Ken Corsbie
Ken Corsbie in a dance sequence some decades ago, displaying his dancing talent
Ken Corsbie in a dance sequence some decades ago, displaying his dancing talent

The Caribbean’s quintessential theatre celebrity

By Francis Quamina Farrier

YESTERDAY, March 27, nations around the world observed “World Theatre Day.” This annual event was established in 1962 by the International Theatre Institute (ITI) and is supported by UNESCO. In this article, I am pleased to throw the spotlight on veteran Guyanese dramatist Ken Corsbie, who has been in the theatre arts for over seven decades. Now in his early 90s, Ken Corsbie has been a member of the Theatre Guild of Guyana from its inception. However, his initial activities with theatre arts actually began at the Taitt’s Yard, now known as Cara Lodge on Quamina Street, previously Murray street. Ken Corsbie was also involved in athletics, especially in the areas of track and field as well as basketball. In fact, it is believed that it was Ken Corsbie who introduced basketball to Guyana.

Ken Corsbie as Sir Thomas More in the Theatre Guild production of “A MAN FOR ALL SEASONS” by Robert Bolt. The other two TG actors were from the UK

It is easy to classify Ken Corsbie among the greatest dramatists and theatre and radio personalities of Guyana. He was presented with the National Award of The Golden Arrow of Achievement (AA) many years ago. Many other accolades followed, but there were some occasions when he had to prove his ‘metal’ so to speak. There was the occasion when the stage staff of a production at the Theatre Guild, in which he was the lead actor, decided to pull a prank on the celebrated actor. It was the last night of a very successful run of a play. ‘Things’ sometimes happen at the last performances.

There was a scene in which Corsbie had to take a few sips of ‘rum.’ Of course, it was fake rum – well, until that final performance. On that night, two members of the stage staff replaced the fake rum with genuine 5-year-old XM. The pranksters stood in the wings backstage giggling as the scene approached for Ken Corsbie to sip what was supposed to be fake rum. As the actor took the first sip, he immediately realised that it was in fact genuine XM 5-year-old, so he continued, not just with sips, but took mini gulps.

The pranksters backstage became terrified with fear of what would be the result if Corsbie consumed too much of that genuine alcohol on stage, while performing for a live audience. But Corsbie adjusted his focus and carried on to the very end as if he hadn’t a single drop of alcohol in his system. At the end of the play, along with the other performers, Corsbie took the curtain call, bowing to the audience in classical theatre style, as they applauded with gusto. It was yet another great performance by the master. When the curtain closed, Corsbie laughed at the stage crew, saying, “You all think I would get drunk, eh?” He even drove home safely in his pumpkin-coloured Volkswagen Beetle car.

Very much an innovator, some years ago Corsbie produced and directed a show entitled, “My Name is Slave” at the Playhouse. It was a unique show with various skits ‘stitched’ together to make a perfect ‘quilt’ which the audience enjoyed. I was one of the actors. In fact, that production had all of the racial groups of Guyana, and that in itself sent a message of the country’s National Motto, “One People, One Nation, One Destiny.” In later years, Ken Corsbie would say in his “He One” and other stage productions, that he is “Half European. Half African. Half Portuguese. Half Chinese. Half Indian and half Amerindian.” What a Guyanese!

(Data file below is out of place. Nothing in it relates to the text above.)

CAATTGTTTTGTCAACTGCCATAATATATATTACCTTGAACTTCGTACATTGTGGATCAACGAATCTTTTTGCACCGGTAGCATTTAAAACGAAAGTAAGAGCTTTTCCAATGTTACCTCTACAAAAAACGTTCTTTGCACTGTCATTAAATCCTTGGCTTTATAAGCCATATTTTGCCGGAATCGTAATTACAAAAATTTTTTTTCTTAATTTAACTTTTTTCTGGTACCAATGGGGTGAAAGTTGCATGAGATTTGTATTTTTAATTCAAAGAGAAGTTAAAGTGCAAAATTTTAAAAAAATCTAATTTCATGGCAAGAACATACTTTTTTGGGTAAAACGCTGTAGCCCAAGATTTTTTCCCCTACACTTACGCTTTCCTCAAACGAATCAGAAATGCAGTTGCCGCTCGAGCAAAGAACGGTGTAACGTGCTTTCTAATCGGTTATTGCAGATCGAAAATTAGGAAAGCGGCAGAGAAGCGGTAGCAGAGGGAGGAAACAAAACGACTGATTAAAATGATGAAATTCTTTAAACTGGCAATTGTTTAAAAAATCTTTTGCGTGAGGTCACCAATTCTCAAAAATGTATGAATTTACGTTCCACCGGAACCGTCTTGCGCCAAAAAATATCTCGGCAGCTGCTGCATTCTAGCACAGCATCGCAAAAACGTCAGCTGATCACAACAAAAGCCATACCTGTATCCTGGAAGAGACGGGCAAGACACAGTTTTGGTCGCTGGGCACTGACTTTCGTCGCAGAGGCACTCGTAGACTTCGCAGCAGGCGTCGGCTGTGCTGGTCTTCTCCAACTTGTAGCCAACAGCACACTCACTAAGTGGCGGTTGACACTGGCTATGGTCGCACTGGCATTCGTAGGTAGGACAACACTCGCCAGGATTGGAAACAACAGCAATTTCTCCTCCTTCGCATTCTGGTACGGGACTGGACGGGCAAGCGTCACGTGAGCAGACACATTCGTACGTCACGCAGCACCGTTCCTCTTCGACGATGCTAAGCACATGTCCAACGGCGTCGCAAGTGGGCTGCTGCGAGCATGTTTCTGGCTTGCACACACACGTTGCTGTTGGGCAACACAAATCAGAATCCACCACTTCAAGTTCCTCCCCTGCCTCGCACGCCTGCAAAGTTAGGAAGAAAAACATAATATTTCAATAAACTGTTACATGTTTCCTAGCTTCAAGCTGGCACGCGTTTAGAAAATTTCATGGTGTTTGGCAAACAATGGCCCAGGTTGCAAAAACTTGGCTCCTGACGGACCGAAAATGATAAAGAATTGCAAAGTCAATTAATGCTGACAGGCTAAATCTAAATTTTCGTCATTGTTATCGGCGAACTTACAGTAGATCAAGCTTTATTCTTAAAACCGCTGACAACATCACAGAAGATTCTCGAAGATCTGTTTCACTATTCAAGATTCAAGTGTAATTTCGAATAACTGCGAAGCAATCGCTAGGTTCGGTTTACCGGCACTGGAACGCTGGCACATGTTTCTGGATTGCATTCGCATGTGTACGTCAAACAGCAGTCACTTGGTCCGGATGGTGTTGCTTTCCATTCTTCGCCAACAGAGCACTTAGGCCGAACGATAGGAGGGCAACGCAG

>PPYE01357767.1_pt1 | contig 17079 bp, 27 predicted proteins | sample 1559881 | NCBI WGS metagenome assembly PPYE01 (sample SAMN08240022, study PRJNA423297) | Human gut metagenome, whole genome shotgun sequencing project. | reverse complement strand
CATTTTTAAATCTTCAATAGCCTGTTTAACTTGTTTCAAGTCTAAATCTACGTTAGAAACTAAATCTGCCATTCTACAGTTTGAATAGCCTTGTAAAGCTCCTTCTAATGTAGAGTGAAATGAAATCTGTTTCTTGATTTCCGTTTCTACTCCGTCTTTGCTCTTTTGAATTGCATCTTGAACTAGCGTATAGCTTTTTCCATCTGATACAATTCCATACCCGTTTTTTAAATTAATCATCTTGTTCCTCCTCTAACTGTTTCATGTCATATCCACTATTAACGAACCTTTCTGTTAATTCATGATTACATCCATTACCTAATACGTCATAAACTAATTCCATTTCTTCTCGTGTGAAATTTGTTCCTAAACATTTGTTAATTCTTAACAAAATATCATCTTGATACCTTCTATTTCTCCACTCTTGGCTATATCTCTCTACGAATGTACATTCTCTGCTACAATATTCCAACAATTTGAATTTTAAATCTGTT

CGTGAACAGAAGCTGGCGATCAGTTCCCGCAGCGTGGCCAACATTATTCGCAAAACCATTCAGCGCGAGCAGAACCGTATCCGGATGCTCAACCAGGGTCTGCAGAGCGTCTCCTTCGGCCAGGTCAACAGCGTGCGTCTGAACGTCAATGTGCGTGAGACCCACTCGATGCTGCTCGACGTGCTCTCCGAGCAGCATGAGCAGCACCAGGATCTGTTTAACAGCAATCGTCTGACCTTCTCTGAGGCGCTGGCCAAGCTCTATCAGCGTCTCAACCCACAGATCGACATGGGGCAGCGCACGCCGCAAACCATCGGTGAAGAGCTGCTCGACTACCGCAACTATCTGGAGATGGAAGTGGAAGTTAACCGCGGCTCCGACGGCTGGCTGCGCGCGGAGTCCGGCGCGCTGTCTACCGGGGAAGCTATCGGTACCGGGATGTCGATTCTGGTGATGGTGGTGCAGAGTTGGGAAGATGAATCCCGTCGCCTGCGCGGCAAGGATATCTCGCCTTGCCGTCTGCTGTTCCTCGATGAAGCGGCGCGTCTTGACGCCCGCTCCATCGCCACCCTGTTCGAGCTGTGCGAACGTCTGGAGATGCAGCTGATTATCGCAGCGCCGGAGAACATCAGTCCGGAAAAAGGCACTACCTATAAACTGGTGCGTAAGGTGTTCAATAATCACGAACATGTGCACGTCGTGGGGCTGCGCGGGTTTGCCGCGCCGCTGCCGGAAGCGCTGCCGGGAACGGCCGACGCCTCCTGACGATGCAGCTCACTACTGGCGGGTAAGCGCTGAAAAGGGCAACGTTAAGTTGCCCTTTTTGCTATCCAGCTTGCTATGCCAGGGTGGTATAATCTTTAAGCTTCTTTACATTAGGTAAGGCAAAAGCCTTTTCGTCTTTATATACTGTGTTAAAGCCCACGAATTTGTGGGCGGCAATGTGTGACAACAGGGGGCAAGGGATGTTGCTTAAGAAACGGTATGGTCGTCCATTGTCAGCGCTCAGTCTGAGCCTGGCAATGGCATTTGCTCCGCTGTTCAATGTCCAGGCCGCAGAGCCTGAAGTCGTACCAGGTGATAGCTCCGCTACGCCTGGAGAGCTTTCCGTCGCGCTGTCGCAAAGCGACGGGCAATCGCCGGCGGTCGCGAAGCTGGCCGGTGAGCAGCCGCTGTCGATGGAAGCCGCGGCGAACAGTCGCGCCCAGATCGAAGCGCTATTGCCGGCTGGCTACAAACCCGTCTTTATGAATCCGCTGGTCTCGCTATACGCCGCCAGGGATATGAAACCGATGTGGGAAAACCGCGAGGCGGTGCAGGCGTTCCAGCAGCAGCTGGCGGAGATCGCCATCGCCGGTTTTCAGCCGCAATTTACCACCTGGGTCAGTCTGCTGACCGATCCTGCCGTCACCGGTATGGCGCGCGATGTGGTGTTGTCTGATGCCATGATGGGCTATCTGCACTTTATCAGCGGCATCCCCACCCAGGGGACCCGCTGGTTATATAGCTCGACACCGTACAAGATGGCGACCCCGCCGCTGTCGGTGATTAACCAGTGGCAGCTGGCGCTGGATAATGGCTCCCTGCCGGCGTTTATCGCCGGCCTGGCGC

I got to know Ken Corsbie on a more personal level when he responded in a positive way to an invitation by the Agricola Youth Club of the day. As a member, I suggested to my colleagues to invite that shining star at the British Guiana Theatre Guild to visit with us and share some of his knowledge about theatre arts. Our invitation was accepted and Ken Corsbie spent over an hour with the group, delivering what was a most inspiring and informative talk on Theatre Arts.

The Ken Corsbie production “My Name is Slave” at the Theatre Guild Playhouse. Note the various races; Farrier is at top, right

During the early years of Guyana’s independence, there have been many very talented Guyanese actors and actresses attached to the Theatre Guild. They include Ken Corsbie, Carlotta Croal, Wilbert Holder, Vidnauth Mohabeer, Clairmonte Taitt, Ricardo Smith, Eileen MacAndrew, Mark Matthews, Robert Naraine, John Agard, Lorna Lampkin, Lawrence Thompson, Claude Vieira, Aileen Morgan, Patricia Gomes, Maurice Braithwaite, Patricia Cameron, Eugene Williams, Henry Muttoo, Beverley Rodrigues, and Pauline Thomas, who recently celebrated her 100th. birthday in Canada. Ken Corsbie was involved with all of them in an array of plays over the years. During its heyday, there were as many as six major productions staged at the Playhouse annually.

These productions were arguably of the standard of Broadway in New York or the West End in London, England. It is apt to mention that some were from other Caribbean countries, the USA, Canada, and the UK, who were members of the Theatre Guild of the day. One of the most respected and beloved, was Englishman Frank Thomasson who worked on many of the productions in which Ken Corsbie was also involved. Corsbie is multi-talented as an actor, storyteller, dancer, director, set designer, writer, producer, organiser, and broadcaster. Not forgetting his early years as a sportsman. In fact, many fans both at home and abroad who know him and his Theatre track record of over 70 years, consider Ken Corsbie as Guyana and the Caribbean’s quintessential veteran theatre celebrity, with broadcasting and sports as the icing on the cake of his body of work.


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